From the outside, the Nairs’ home in a quiet Gurgaon avenue looks like an amalgamation of materials and styles. Which it is. But as you enter, it’s the scale of its central volume that commands attention. Architect Rajeev Agarwal’s design started out as an experiment to create a building that would generate and sustain a unified sense of space. To achieve this, he introduced a conical volume which runs through the three levels of the house.
“Usually, on an urban site or in a row house, the sense of space starts fragmenting or gets broken up into the rooms as one enters. So, my idea here was to have a central volume that would unify all the ‘fragments’,” says Agarwal.
Though this central space wasn’t meant to be a contemporary rendition of the traditional courtyard, he admits that courtyards in traditional design served a definite purpose and to that extent, the “drum”, as he calls it, has turned out to be a design parallel.
Anoo Nair, who after two decades of corporate life has turned to photography, and Nilu, an IT consultant, wanted a house that required minimum maintenance, a design that would reflect individuality, and be built, as far as possible, with natural materials. Most of this has been achieved.
There are many striking things about the design, but the singular aspect really is this inverted conical space that seems to pierce through the whole plan. This space can be experienced differently at each of the three levels.
At the ground or the entrance level, it seems to be a combination of a courtyard and an atrium, and this effect is further accentuated by the design of the staircase. The staircase treads are made of steel and wood and are fixed to the wall at one end while the other side is suspended by tensile steel cables.
Throughout the house, a limited palette in terms of colours and accessories creates a minimal, uncluttered look.
All the bedrooms have bay windows with curtain glazing. Covering two levels and juxtaposed with timber columns from Kerala and a timber deck, the glazing imparts a unique look, especially to the façade.
The three levels of the house—basement, ground and first floor—appear to be a continuum because of the conical gradation that runs through. And while it looks visually interesting, the “how” of this drum is equally intriguing.
“I made a grid plan as I would have for a regular house and then pierced the centre with a cone,” says Agarwal.
But the real challenge, besides the structural innovations that it required, was to keep the space as a dynamic and changing entity.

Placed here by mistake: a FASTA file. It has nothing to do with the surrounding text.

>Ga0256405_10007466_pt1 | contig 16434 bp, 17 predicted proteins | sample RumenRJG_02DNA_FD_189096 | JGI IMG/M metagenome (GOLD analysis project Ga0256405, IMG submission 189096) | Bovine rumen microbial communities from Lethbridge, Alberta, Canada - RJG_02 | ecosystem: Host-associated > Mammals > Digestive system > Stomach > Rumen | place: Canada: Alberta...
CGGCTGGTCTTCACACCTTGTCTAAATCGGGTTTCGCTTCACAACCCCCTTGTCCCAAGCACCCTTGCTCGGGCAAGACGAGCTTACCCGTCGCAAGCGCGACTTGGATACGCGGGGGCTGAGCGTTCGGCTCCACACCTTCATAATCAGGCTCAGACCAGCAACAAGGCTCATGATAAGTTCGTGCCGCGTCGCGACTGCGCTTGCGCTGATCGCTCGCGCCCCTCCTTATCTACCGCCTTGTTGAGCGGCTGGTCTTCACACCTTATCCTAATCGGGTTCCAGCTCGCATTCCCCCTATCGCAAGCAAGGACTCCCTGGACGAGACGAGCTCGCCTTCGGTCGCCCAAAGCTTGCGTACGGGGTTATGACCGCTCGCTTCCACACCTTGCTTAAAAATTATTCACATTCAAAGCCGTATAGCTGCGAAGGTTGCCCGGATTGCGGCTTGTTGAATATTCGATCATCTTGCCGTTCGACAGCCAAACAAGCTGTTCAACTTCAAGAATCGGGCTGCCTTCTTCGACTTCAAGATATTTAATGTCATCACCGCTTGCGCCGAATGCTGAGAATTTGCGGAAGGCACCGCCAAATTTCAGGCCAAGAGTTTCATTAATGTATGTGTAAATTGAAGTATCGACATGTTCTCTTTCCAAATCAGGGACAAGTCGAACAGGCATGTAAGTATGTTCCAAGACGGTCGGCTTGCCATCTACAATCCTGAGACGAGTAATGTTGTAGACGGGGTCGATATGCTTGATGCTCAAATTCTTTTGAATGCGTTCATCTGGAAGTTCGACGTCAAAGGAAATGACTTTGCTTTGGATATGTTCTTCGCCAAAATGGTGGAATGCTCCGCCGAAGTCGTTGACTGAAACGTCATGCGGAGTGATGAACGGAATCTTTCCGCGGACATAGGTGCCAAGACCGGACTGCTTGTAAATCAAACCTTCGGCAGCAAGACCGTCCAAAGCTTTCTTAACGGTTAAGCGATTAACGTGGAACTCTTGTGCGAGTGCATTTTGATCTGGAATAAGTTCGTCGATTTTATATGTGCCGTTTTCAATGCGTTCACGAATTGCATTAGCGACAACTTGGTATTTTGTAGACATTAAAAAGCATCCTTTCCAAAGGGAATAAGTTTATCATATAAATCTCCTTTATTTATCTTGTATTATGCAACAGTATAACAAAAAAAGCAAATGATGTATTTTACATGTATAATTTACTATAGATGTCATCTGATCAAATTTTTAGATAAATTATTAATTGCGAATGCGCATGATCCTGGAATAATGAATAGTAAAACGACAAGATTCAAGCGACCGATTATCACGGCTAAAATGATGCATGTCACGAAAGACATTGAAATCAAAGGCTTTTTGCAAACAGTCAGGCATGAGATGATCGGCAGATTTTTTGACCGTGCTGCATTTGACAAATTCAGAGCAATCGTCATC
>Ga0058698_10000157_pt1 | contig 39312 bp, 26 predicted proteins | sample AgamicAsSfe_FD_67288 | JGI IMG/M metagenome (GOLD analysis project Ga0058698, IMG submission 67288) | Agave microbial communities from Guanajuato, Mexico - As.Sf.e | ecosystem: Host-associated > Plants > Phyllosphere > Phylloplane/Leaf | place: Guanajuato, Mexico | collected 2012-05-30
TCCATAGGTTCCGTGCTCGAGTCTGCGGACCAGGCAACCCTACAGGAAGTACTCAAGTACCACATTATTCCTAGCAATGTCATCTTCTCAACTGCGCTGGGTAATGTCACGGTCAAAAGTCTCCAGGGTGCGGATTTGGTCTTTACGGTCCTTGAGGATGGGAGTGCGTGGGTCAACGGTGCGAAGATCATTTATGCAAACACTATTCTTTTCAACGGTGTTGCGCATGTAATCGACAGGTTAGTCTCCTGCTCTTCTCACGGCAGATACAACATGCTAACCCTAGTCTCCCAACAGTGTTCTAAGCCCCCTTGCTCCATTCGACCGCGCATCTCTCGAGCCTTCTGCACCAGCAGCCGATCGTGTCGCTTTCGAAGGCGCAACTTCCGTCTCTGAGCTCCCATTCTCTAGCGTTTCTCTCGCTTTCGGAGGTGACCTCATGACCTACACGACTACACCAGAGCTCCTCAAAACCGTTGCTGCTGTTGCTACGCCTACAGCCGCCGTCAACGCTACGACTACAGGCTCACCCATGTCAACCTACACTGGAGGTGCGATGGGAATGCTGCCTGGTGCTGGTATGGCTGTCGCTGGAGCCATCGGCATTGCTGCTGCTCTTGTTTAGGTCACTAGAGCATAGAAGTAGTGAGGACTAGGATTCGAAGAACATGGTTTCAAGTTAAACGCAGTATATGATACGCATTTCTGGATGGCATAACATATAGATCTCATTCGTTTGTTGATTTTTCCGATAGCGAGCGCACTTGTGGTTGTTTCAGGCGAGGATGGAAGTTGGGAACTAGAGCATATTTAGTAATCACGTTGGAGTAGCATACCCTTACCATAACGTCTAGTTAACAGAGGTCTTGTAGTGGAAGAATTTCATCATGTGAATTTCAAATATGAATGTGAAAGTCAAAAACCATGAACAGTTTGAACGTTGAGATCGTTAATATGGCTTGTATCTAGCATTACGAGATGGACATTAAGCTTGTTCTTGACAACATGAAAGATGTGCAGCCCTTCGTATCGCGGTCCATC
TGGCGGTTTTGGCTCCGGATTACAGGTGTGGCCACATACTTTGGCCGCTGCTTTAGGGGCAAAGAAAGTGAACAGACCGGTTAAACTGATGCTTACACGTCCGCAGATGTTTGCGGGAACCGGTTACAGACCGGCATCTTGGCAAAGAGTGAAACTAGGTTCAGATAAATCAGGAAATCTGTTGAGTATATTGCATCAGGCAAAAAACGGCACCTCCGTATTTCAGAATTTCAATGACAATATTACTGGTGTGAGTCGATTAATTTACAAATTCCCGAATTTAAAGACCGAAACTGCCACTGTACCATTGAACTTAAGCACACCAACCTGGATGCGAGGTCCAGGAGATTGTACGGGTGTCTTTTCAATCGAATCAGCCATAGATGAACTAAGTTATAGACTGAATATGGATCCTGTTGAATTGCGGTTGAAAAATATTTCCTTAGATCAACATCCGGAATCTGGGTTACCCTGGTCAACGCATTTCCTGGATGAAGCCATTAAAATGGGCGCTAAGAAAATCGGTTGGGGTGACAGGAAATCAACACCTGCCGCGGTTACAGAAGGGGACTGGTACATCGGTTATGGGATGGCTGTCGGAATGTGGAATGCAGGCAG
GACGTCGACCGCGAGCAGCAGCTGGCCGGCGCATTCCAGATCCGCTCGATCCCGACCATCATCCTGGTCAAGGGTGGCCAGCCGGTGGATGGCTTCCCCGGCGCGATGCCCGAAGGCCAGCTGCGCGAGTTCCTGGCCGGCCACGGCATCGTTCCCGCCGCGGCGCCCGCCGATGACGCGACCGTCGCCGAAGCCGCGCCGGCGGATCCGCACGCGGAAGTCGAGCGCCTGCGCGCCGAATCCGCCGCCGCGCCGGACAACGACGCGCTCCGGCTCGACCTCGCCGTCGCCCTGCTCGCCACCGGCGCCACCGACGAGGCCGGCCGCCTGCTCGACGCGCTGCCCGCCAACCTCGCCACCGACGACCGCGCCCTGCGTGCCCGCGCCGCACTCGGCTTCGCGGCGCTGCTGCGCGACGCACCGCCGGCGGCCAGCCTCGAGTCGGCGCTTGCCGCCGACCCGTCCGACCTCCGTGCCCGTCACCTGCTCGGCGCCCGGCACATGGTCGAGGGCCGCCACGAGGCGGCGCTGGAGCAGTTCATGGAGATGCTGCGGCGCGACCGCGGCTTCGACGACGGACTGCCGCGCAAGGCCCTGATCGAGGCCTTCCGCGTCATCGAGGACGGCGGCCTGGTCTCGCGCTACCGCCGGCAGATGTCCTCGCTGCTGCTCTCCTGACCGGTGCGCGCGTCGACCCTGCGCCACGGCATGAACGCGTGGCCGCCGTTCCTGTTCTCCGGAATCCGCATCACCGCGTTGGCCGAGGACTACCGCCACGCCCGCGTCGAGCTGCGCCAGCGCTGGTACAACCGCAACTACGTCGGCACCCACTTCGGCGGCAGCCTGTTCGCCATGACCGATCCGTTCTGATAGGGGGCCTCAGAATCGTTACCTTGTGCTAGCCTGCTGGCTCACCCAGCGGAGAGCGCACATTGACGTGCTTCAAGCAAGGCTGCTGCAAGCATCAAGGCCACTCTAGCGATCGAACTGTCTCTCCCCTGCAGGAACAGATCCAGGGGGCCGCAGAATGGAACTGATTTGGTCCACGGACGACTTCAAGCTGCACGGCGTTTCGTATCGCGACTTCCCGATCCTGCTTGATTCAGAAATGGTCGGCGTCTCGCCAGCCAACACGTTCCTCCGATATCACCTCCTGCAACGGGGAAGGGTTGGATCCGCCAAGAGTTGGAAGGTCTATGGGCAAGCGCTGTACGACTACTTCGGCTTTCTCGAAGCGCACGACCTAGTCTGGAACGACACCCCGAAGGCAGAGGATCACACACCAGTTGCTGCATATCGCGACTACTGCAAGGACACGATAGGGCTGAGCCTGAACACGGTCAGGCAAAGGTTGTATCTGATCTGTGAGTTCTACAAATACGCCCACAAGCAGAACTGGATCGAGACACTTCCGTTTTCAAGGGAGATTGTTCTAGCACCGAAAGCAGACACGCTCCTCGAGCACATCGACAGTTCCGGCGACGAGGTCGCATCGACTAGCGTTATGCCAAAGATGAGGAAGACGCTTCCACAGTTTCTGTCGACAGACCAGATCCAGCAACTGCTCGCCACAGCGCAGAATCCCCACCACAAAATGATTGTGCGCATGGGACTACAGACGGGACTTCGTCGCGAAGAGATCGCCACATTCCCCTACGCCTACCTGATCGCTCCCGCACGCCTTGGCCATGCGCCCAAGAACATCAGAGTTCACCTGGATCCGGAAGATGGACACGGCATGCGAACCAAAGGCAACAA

Given its overpowering presence, the details of the wall angles, textures, colours and finishes were crucial. Getting the perfect angle was the acid test. “Too little would have been meaningless and too much would seem contrived,” says Anoo. It wasn’t easy and was redone twice.
Crediting the Nairs’ patience and fortitude to keep the experimentation going, Agarwal says he owes a lot to their interest and enthusiasm, which sparked off the synergy.
Lighting and its effective control have been done successfully. At the top of the conical space, a ribbon of glass bricks allows in a controlled amount of natural light, and keeps it adequately lit during the day. At night, cold cathode lighting concealed in a trough simulates the diffused daylight. Together with the angle of the walls and the stairs leading in two directions, this transitional space also acts as a foil to all other adjacent spaces, as they all look out and open on to it.
All across the house, whether in the colours used, textures or materials, it is a combination of two things: At the ground level, which has the public areas and a guest room, exposed brickwork contrasts with white terrazzo flooring, walls are in a combination of exposed brick and fine plaster, and the exterior finishes are a combination of Gwalior sandstone and polymer-based wall finish made of crushed natural stone.
The layout moves in a semicircular pattern around the conical circumference of the drum: The living room is segregated from the family lounge by a differential floor level connecting to the bar and from there to the dining room and finally to the kitchen.
Looking over the bar counter and through the view framed by Kerala pillars, the outer wall face of the drum holds niches for knick-knacks as well as books. The service entrance and utility areas have been neatly tucked away along a corridor that leads to the backyard. An interesting and imposing wooden screen keeps the generator unit out of view, leaving free the rest of the lush grassy patch.
The master bedroom and study with its luxurious bathroom suite is generously proportioned and, even though the Nairs’ teenage son has been allocated independent recreational space in the basement, he still has a bone to pick with the architect on the size of the bathroom of his bed-cum-study on the first floor.
The walls have been painted white—lighting is kept concealed—and left clean of any fixtures but for Anoo’s photo-artwork, his new-found passion. “No, it wasn’t a latent talent that my corporate career crushed,” he says with a smile, “it happened because the pictures I used to attempt would print so miserable (if they printed at all) that I just had to teach myself to get it right.”
And, seeing what’s on the walls, it’s hard to believe that this is someone who has been into photography for just over two years.
Besides the overall design of the house, what also really stands out is the consistency of detailing, even in areas removed from public view. Whether it is something as mundane as the gaps between the stone slabs on the façade or the gentle curvature of the wooden doors along the circumference, it has all been thought about and executed carefully and comes together harmoniously.
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